Opening night: Mary Kathryn Nagle author of the play, “Sovereignty.” (Arena Stage photo)
Indian Country needs a canon of stories. A collection of Memory that every child knows growing up. A reference guide to our shared history — as well as a reminder about what the fight is all about.
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Mary Katherine Nagle’s new play, “Sovereignty,” is one of those stories.
“Sovereignty” is now at the Arena Stage in Washington, D.C. Think of it this way: It’s a Native narrative on the nation’s stage. All too often we get excited when we see a movie or a TV show that has one Native American character worth remembering. That’s cool. But we should really get excited about a work of art, in this case a play, when the author, the cast, and often the audience is Native.
“Sovereignty” tells two Cherokee stories, one historical, one modern. The first story is about the Cherokee Nation in the tribe’s homelands and the actions of Major Ridge, John Ridge, Elias Boudinot (a nephew of Ridge) and Chief John Ross (as well their fictional descendants). This was a time of war: The state’s military, the Georgia Guard, was evil, violent and determined to strip the Cherokee people from their homeland. The Supreme Court had ruled in favor of the Cherokees but the government of Georgia ignored that. The state’s primary mission was annihilation.
Nagle is literally an heir to this story. This is her family. But there is another angle for Indian Country and it’s why I think this story must be in our canon; the power of dissent. There are two great stories about why dissent is important to Indian Country: That of the Ridges and Lucy Covington’s fight against termination. (She followed around a pro-termination Colville tribal council at public events to counter their narrative and then stirred up support for new leaders.)
The Cherokee leadership — led by Chief John Ross and the National Council — wanted their homeland no matter the cost, including giving Georgia absolute authority over the Cherokee Nation. Boudinot wrote Chief Ross: “What is the prospect in reference to your plan of relief, if you are understood at all to have any plan? It is dark and gloomy beyond description. Subject the Cherokees to the laws of the States in their present condition?”
The Ridges and Boudinot argued for a future Cherokee Nation. That meant signing the Treaty of New Echota and setting the stage for what became the Trail of Tears and the move to Oklahoma. Major Ridge knew the price of this dissent. He said at the time: “I have signed my death warrant.”
Nagle’s play captures those powerful themes but it also does something that only an artist can do. She brings the Ross and the Ridge families back together. She shows through the power of story how we’re all in this together. Still.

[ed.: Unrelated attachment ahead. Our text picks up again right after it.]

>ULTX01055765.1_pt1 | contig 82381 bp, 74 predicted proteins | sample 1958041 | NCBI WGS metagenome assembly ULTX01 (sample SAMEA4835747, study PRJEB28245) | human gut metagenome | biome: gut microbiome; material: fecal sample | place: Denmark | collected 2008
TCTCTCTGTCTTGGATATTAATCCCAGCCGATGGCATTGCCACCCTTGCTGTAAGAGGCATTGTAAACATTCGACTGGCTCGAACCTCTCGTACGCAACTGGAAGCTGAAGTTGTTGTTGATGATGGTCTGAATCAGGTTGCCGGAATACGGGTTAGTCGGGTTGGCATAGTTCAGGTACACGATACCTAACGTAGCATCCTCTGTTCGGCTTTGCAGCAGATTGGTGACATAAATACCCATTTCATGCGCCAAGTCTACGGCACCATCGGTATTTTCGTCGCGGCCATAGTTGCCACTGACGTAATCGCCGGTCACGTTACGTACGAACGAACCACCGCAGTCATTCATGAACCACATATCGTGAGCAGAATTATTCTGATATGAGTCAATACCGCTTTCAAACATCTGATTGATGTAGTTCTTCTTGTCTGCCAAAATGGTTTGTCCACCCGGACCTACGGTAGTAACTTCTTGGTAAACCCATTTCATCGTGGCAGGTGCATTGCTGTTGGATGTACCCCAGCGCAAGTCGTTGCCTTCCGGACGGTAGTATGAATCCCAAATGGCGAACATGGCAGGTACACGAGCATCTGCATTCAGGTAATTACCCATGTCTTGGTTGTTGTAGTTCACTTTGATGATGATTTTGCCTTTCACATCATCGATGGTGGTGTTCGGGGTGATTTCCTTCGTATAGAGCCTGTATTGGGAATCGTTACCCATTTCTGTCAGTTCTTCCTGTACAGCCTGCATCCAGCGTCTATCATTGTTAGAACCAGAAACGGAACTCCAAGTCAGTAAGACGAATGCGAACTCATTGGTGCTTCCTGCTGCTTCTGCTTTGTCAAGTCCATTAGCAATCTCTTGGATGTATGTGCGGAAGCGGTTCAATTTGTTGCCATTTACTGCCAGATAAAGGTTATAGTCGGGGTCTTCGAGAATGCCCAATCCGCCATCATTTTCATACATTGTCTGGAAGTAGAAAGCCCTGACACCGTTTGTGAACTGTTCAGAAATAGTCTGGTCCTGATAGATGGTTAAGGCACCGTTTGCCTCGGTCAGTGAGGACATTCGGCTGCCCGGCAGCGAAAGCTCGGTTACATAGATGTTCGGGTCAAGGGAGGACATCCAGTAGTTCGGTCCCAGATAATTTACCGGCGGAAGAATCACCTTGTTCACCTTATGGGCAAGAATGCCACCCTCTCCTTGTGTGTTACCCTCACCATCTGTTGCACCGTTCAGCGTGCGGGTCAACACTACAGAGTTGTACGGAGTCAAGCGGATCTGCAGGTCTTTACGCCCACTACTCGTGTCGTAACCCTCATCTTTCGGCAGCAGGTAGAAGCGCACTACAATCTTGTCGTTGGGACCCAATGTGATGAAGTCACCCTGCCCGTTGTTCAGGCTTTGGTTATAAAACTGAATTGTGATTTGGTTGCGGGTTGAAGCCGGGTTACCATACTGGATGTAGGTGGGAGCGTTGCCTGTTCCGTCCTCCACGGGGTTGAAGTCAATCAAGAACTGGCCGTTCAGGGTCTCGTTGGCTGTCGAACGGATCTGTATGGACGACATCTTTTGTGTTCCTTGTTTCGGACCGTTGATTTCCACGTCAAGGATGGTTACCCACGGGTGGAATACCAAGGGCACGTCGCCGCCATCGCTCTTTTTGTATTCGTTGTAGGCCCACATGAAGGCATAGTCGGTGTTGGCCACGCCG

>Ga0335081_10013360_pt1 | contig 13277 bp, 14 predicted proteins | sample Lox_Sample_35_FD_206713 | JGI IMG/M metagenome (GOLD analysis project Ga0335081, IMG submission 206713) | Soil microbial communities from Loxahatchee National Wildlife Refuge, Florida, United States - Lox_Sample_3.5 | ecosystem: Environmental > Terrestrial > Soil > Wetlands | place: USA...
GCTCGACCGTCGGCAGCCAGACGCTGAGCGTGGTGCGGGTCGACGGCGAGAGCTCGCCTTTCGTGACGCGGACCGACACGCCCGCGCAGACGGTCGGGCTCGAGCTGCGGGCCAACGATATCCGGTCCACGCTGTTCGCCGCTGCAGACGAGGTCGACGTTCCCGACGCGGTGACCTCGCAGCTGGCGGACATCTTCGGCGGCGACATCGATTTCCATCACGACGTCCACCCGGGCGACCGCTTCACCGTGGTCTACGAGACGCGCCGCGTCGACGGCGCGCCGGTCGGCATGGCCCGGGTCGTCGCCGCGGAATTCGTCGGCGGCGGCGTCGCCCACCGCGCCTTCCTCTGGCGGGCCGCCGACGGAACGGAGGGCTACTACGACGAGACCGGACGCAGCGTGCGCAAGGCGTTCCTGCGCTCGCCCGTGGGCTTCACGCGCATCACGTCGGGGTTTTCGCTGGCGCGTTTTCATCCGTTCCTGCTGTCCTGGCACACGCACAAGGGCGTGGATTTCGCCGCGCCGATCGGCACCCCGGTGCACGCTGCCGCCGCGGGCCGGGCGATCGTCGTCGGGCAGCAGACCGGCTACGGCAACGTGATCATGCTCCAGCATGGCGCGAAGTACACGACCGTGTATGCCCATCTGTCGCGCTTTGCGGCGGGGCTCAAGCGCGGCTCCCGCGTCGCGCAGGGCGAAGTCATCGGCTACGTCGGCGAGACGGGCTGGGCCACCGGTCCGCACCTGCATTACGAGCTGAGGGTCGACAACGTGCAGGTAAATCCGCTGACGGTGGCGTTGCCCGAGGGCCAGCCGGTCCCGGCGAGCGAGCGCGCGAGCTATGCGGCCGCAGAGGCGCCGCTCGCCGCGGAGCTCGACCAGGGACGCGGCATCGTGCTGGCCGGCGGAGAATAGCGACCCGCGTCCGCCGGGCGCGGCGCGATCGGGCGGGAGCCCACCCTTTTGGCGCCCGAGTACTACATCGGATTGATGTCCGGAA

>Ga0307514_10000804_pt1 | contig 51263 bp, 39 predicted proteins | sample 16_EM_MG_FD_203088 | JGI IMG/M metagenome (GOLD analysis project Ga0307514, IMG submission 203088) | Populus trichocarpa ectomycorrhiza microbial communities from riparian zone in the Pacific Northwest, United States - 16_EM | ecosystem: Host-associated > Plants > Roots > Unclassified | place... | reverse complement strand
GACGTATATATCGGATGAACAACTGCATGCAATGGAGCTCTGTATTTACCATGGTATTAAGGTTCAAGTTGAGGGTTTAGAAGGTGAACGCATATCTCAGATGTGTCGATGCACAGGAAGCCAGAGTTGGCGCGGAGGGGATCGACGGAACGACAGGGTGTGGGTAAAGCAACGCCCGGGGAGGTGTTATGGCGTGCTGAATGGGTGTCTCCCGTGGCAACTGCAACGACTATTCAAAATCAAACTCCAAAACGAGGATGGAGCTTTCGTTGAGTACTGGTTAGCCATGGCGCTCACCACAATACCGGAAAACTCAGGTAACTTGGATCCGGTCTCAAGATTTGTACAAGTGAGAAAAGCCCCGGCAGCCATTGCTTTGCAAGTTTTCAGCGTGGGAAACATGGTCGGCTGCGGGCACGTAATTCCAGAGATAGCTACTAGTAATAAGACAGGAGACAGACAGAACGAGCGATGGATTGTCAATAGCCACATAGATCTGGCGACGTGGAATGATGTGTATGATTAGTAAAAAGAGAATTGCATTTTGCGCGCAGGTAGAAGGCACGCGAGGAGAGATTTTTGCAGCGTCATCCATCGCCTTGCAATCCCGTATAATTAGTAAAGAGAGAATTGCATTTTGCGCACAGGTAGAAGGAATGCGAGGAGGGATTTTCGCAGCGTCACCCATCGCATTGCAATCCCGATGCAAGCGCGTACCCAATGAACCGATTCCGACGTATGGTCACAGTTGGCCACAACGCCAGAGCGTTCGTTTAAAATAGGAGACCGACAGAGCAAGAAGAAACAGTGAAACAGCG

I am Mark Trahant.
A dangerous moment at Standing Rock.
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A line of trucks and commercial vehicles on North Dakota’s Highway 6 Saturday was a speeding train. One vehicle after another. Traveling too fast and too close. Then, still on track, the entire train turned left and began racing down a rural dirt road.
This is where the Dakota Access Pipeline is on a speedy timetable. As the company has testified in court it wants the 1,170 mile, $3.8 billion project up and running by January 1, 2017.
Yet the Standing Rock Sioux Tribe and several hundred people camped nearby are determined to slow down that train, protect the waters of the Missouri River, and ultimately, help the country begin the most important conversation of this era about energy, climate and survival.
And North Dakota is acting as the trustee for the company, using what it considers the powers of state, to make this project so.
How far will North Dakota go?
Look at where it has been. The state has been an ally instead of a referee. Helping to craft a regulatory approach that avoided regulation. There is this crazy notion that the company did everything it was supposed to do so leave them alone. Yah. Because the plan was to avoid pesky regulation. It’s so much more efficient to be governed by official winks instead of an Environmental Impact Statement.
How far will North Dakota go?
They’ve already tried intimidation, humiliation, and the number of arrests are increasing. Pick on protectors, elders, journalists, famous people, anyone who could make the state appear potent. The latest action is a road block on a state highway and the reclaiming of land that the tribe retained in its Treaty.
Action. Reaction. The idea of civil disobedience is that there are unjust laws (or in this case, rigged laws) and there are people willing go to jail to highlight that injustice. The state lost its moral claim when it moved the pipeline route away from its own capital city to near the Standing Rock Nation.
Again, the question is, how far will North Dakota go?
Is the state ready to arrest hundreds? Thousands? Tens of thousands? And then what? The illogical conclusion to that question is too terrible to think about.
Yesterday a call went out from the camps for more people. People who, as Dallas Goldtooth of the Indigenous Environmental Network said, are willing to get arrested. People who will interrupt their lives so that this pipeline will go no further. It’s a call to a higher law than the one that’s codified by North Dakota. And for every water protector arrested, there will always be someone else ready to be next.
How far will North Dakota go? The military-style law enforcement base at Fort Rice sends its message: Whatever it takes. And, yes, that’s frightening.
Except. There is an antidote to those fears. It’s found among the people at the Standing Rock camps who continue to use prayer as their status quo.
I am Mark Trahant